WASHINGTON (CN) — A federal judge has refused to dismiss claims that regulators made it easier for the government to hold insurers liable on Medicare overpayments.
One of many changes that arose from implementation of Obamacare, otherwise known as the Patient Protection and Affordable Care Act, the new rule published in 2014 classifies any inadequately documented diagnostic code not supported by underlying medical documentation as an overpayment.
A group of insurers participating in the Medical Advantage program brought a suit last year over the change.
Led by UnitedHealthcare Insurance Co., they accused the Centers for Medicare and Medicaid Services of subjecting them to more rigorous standards.
Contending that the False Claims Act contains a recklessness standard, they said the rule change would hold them liable for mere negligence.
Regulators moved to dismiss the case in Washington, but U.S. District Judge Rosemary Collyer refused on March 31.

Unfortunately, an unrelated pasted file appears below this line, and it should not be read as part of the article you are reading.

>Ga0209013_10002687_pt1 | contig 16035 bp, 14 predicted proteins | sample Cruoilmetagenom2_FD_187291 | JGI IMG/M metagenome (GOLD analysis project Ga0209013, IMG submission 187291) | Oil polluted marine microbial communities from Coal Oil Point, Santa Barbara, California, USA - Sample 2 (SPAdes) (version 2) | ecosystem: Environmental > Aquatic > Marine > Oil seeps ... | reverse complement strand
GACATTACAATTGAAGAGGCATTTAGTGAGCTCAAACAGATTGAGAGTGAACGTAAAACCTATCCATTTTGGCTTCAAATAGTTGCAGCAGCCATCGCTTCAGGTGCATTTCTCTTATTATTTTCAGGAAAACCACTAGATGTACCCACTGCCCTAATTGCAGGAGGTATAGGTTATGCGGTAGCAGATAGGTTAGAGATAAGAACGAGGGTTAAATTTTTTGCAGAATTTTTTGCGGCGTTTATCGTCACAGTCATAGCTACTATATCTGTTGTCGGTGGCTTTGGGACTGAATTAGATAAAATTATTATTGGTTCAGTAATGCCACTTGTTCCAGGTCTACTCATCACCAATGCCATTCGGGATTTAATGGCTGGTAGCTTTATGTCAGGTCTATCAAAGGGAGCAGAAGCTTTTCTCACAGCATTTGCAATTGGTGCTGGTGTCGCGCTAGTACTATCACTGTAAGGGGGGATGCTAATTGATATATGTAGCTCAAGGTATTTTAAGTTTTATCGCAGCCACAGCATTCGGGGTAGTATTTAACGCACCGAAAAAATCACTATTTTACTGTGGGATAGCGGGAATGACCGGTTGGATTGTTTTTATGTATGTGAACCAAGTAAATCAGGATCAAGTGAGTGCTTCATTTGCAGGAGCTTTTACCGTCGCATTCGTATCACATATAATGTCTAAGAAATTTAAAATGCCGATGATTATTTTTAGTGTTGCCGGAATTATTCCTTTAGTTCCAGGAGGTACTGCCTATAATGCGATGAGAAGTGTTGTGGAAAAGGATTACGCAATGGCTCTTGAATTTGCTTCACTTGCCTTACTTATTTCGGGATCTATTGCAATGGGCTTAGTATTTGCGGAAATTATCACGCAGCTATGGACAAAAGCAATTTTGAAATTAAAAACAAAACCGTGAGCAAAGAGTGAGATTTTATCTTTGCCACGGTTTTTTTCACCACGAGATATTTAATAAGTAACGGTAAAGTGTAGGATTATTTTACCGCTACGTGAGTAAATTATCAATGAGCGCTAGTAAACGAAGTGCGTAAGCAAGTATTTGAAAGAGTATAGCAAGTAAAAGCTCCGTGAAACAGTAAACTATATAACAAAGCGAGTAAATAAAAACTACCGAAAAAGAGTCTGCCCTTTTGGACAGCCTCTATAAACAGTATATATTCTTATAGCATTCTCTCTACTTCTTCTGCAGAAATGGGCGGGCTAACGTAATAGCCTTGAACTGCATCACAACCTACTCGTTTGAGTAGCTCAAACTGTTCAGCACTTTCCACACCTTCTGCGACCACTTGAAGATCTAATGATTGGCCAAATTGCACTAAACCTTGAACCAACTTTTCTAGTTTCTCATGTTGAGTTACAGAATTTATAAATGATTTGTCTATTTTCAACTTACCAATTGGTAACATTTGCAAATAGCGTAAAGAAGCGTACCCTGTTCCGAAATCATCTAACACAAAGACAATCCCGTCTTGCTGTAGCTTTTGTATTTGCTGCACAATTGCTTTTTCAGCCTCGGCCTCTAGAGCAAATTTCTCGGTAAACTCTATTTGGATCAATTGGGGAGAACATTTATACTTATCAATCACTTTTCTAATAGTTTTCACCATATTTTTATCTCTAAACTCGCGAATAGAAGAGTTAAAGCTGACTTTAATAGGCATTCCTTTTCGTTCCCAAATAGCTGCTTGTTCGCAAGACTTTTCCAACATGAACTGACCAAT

Medicare Advantage provides eligible individuals with health care benefits through private insurers that have contracted with the Centers for Medicare and Medicaid Services. The insurers reimburse health care providers for services provided, and then CMS pays the insurers on a preset, per-member-per-month basis.
UnitedHealthcare’s challenge comes on behalf of 41 companies. They say the new rules for how insurers report and return overpayments is more arduous than how CMS assessed the health status of traditional Medicare beneficiaries.
A representative for the Department of Health and Human Services declined to comment on the ruling.